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New Jersey Judge Perpetuates Usage of Junk Science in Talc Litigation 

Following the implementation of the newly amended Rule 702, ATRF has applauded judges across the country for stepping up to the plate and applying rigorous scientific standards for expert evidence.  Many have embraced their gatekeeping function, which was fortified by the December 2023 amendments. 

Unfortunately, one area of litigation yet to see the complete expulsion of junk science from courtrooms is in talc litigation.  The fight against junk science recently hit an unfortunate roadblock.  In late June, Judge Georgette Castner of the U.S. District Court for the District of New Jersey dismissed a case brought by LTL Management, a Johnson & Johnson subsidiary, against a plaintiffs’ expert who has been championing junk science in the talc litigation.   

In 2020, Dr. Jacqueline Moline published an article about her study of 33 cases involving malignant mesothelioma and exposure to cosmetic talcum powder. Her article has had “widespread influence on nationwide litigation” involving plaintiffs claiming that their mesothelioma was caused by exposure to cosmetic talcum powder.  Not only has her study been relied upon in the courtroom as proof of Johnson & Johnson’s liability, but she has engaged in numerous media interviews and publicly disparaged Johnson & Johnson’s products multiple times.   

LTL Management argued that two conclusions of Dr. Moline’s 2020 article were “verifiably false.”  First, she claimed that in all 33 case studies, no individual identified any asbestos exposure apart from contaminated talcum powder.  This claim later was proven false.  Individuals cited in the article admitted to and claimed compensation for exposure to asbestos from sources other than Johnson & Johnson’s talcum powder.   

Additionally, Dr. Moline’s article claimed that only asbestos of the type found in talcum powder was found in all six cases where tissue samples were evaluated.  LTL Management challenged that claim and argued that several of the tissue samples contained asbestos fibers of the type “encountered in cases of industrial and occupational exposure not cosmetic talcum powder.”  

In light of these developments, LTL Management brought claims against Dr. Moline for trade libel, common-law fraud, and false advertising under the Lanham Act.  Dr. Moline contended that LTL Management’s causes of action should be dismissed because the 2020 article’s statements are “scientific opinions… protected under the First Amendment” and nonactionable as a matter of law.  In response, LTL Management argued that Dr. Moline’s statements were not protected scientific opinions “but rather economically-motivated, false, and inaccurate statements concerning the data underlying her article.”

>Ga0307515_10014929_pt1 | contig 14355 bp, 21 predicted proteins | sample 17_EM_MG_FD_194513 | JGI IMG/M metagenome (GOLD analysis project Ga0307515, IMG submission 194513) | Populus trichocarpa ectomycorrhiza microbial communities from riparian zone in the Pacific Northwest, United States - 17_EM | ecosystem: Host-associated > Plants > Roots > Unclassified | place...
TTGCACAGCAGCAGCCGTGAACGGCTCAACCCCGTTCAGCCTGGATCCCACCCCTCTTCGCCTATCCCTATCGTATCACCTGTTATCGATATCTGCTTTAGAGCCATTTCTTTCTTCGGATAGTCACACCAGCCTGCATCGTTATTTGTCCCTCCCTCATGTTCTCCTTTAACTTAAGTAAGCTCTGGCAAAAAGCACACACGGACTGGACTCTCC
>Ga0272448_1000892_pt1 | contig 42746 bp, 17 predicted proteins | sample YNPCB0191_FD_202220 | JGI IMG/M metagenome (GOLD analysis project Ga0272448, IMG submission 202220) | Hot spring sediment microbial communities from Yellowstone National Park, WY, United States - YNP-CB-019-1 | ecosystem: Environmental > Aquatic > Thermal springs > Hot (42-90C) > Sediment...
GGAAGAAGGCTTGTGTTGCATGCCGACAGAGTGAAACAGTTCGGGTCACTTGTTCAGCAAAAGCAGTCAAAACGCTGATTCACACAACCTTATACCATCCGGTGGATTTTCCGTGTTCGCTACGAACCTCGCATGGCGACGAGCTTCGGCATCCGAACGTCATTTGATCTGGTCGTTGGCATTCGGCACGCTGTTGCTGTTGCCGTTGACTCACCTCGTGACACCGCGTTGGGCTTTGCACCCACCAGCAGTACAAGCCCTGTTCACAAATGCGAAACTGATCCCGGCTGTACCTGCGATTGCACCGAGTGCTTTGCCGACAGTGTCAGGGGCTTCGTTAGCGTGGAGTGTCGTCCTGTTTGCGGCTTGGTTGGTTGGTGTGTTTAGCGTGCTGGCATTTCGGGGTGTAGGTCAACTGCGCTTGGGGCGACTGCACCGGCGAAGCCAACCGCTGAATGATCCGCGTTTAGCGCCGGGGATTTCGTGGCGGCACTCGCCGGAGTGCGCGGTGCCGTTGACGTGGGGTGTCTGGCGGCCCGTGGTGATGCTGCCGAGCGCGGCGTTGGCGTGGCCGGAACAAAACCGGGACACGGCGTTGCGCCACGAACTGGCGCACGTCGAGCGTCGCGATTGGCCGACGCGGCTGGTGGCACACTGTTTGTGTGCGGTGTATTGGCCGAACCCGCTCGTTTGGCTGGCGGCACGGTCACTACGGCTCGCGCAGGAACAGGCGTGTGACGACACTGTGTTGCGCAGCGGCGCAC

Ultimately, Judge Castner agreed with Dr. Moline, finding that LTL Management failed to demonstrate that any of the challenged statements are actionable because they are more closely akin to opinions as opposed to statements of the truth of a matter.  The court reasoned that if a statement could be interpreted as either fact or opinion, courts must construe it as an opinion, which is protected under the First Amendment.   

Judge Castner’s refusal to take a stand against junk science is disappointing.  The court repeatedly referred to the article’s findings as “tentative scientific conclusions” and “subject to revision,” so one must ask – is it being characterized the same way when its being used as the basis for multi-million-dollar verdicts? In dismissing this case against Dr. Moline, Judge Castner is perpetuating the use of this discredited article by the plaintiffs’ lawyers. 

Judges overseeing talc litigation across the country must take it upon themselves to prevent junk science from entering their courtroom, a problem that long has plagued the nation’s civil justice system.  Rule 702 demands a rigorous review, and it is essential for restoring balance to this litigation.   

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